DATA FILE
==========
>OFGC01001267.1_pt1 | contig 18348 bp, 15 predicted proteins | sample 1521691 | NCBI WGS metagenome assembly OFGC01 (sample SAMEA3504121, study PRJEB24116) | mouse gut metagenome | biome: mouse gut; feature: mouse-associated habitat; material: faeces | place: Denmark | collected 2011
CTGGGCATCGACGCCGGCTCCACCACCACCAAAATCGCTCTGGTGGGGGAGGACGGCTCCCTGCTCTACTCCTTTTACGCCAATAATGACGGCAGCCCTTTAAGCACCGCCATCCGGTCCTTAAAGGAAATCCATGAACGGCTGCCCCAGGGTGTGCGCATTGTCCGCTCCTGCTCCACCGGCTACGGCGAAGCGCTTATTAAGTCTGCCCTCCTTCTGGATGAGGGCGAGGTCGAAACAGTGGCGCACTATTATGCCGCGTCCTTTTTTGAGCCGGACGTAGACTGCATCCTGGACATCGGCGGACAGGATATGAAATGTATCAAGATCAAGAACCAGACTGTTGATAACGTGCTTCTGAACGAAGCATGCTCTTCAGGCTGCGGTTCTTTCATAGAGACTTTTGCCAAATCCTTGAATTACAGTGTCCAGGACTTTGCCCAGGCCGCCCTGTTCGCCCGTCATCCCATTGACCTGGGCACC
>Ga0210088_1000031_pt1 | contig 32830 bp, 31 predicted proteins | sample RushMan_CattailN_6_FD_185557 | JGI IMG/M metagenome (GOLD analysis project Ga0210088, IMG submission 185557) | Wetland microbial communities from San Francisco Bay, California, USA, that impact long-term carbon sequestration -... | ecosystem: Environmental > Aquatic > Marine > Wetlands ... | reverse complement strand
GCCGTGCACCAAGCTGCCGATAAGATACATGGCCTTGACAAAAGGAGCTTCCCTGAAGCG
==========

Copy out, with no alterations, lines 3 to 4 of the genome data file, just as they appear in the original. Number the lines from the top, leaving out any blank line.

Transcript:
>Ga0210088_1000031_pt1 | contig 32830 bp, 31 predicted proteins | sample RushMan_CattailN_6_FD_185557 | JGI IMG/M metagenome (GOLD analysis project Ga0210088, IMG submission 185557) | Wetland microbial communities from San Francisco Bay, California, USA, that impact long-term carbon sequestration -... | ecosystem: Environmental > Aquatic > Marine > Wetlands ... | reverse complement strand
GCCGTGCACCAAGCTGCCGATAAGATACATGGCCTTGACAAAAGGAGCTTCCCTGAAGCG